The only redeeming feature was that the parents realized their failures and handled the situation and their son with understanding and love.

This is the other incident –

The school announced a Talents Day. Mother informed the teacher that her son would dance. The next day she said, he would sing. On the actual day, the child refused to dance or sing as his mother had not told him what to do. A child who was confident at the beginning of the year was now indecisive.

The first example is a case of an ‘Uninvolved Parenting Style’ lacking emotional support.

The second is a case of ‘Negative Attention’. Such children or adults can be anxious and scared and feel bad about themselves thinking that they are not acceptable the way they are.

Looking around us we see signs of lack of attention across the age spectrum by attention seeking behaviour.

  • Disruptive behaviour
  • Frequently interrupting others and talking out of turn. This can be observed even on group chats on WhatsApp — Conversation Narcissists who have to take away attention from others and draw it to themselves in a clever, likeable manner.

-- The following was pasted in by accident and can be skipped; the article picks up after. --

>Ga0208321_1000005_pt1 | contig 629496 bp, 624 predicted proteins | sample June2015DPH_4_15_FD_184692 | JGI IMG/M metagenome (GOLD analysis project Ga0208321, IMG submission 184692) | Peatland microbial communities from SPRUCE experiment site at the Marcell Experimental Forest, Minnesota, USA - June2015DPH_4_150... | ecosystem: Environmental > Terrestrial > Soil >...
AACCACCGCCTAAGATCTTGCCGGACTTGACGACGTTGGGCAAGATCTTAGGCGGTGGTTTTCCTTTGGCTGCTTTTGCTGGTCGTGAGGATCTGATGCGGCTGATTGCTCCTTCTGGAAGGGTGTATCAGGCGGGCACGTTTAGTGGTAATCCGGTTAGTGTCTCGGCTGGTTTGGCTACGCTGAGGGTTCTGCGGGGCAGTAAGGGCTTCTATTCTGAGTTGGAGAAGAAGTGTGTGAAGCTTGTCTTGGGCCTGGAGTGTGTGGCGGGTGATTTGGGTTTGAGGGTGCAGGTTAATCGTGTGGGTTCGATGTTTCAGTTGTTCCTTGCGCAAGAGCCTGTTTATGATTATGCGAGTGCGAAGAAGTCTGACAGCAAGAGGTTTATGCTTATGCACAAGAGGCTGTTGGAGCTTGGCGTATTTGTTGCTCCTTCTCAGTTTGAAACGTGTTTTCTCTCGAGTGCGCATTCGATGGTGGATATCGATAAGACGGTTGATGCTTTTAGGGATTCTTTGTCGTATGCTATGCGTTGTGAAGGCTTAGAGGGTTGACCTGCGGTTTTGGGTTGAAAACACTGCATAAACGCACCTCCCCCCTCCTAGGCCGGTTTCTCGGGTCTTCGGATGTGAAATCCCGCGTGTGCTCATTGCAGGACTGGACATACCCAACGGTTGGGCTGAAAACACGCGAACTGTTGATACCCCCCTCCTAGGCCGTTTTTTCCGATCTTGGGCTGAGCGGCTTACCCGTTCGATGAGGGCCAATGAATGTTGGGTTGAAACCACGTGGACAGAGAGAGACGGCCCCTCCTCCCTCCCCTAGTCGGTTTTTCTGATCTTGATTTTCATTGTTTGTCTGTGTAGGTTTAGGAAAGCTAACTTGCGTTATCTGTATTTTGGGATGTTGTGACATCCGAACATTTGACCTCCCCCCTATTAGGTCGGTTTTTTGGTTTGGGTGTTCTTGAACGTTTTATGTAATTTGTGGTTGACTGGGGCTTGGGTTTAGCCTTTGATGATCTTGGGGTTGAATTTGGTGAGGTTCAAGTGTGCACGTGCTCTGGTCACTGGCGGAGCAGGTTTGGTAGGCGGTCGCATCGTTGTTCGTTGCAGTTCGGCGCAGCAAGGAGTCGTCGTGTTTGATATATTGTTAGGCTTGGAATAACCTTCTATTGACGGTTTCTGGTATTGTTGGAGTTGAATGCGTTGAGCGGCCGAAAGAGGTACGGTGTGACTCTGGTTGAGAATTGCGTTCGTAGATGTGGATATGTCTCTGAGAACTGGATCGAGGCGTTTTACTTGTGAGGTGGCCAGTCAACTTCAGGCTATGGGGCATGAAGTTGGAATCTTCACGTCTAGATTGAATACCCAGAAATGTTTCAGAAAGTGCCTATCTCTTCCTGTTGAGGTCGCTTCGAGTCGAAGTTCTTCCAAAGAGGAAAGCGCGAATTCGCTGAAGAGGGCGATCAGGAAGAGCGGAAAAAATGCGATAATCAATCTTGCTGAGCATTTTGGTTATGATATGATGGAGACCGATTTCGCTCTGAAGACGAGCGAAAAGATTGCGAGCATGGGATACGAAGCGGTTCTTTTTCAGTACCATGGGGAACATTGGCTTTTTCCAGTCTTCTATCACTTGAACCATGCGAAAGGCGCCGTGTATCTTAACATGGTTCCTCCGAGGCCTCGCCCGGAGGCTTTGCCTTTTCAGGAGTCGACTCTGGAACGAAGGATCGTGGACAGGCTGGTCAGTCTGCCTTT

• Some become possessive, clingy, demanding, aggressive and destructive.

There are also other types, which need not necessarily be attention seeking but something to take note of in seniors. Poor hygiene and unkempt clothes. I remember reading this in one of Dr. Atul Gawande’s books. Take a look at an old person’s feet and if in poor condition, it is a sign of lack of attention as the elderly find it difficult to reach their feet.

‘Attention’ is crying out for attention.

I now recall another important statement from the homily — ‘Attention is the greatest gift that one can give to somebody’.

Who is this somebody?